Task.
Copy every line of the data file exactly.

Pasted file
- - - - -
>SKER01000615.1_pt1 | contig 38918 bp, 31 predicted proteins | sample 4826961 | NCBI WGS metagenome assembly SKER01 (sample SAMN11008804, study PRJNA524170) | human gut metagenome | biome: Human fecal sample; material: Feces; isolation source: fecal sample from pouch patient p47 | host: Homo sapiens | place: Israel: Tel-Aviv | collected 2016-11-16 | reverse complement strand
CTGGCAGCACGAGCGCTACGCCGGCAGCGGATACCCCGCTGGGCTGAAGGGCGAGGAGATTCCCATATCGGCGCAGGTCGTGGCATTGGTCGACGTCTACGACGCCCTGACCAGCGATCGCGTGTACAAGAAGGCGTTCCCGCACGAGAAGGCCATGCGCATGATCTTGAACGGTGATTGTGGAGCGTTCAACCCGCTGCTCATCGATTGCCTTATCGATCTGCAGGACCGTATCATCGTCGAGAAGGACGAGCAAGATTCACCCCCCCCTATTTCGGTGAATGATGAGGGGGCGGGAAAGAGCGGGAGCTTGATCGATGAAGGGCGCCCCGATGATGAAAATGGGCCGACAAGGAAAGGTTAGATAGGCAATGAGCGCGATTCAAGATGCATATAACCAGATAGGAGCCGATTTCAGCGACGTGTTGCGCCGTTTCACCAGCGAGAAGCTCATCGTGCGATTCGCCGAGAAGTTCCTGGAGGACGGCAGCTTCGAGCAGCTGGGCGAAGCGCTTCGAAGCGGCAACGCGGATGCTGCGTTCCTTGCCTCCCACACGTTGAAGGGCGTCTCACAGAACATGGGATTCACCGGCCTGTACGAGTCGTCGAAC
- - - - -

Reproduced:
>SKER01000615.1_pt1 | contig 38918 bp, 31 predicted proteins | sample 4826961 | NCBI WGS metagenome assembly SKER01 (sample SAMN11008804, study PRJNA524170) | human gut metagenome | biome: Human fecal sample; material: Feces; isolation source: fecal sample from pouch patient p47 | host: Homo sapiens | place: Israel: Tel-Aviv | collected 2016-11-16 | reverse complement strand
CTGGCAGCACGAGCGCTACGCCGGCAGCGGATACCCCGCTGGGCTGAAGGGCGAGGAGATTCCCATATCGGCGCAGGTCGTGGCATTGGTCGACGTCTACGACGCCCTGACCAGCGATCGCGTGTACAAGAAGGCGTTCCCGCACGAGAAGGCCATGCGCATGATCTTGAACGGTGATTGTGGAGCGTTCAACCCGCTGCTCATCGATTGCCTTATCGATCTGCAGGACCGTATCATCGTCGAGAAGGACGAGCAAGATTCACCCCCCCCTATTTCGGTGAATGATGAGGGGGCGGGAAAGAGCGGGAGCTTGATCGATGAAGGGCGCCCCGATGATGAAAATGGGCCGACAAGGAAAGGTTAGATAGGCAATGAGCGCGATTCAAGATGCATATAACCAGATAGGAGCCGATTTCAGCGACGTGTTGCGCCGTTTCACCAGCGAGAAGCTCATCGTGCGATTCGCCGAGAAGTTCCTGGAGGACGGCAGCTTCGAGCAGCTGGGCGAAGCGCTTCGAAGCGGCAACGCGGATGCTGCGTTCCTTGCCTCCCACACGTTGAAGGGCGTCTCACAGAACATGGGATTCACCGGCCTGTACGAGTCGTCGAAC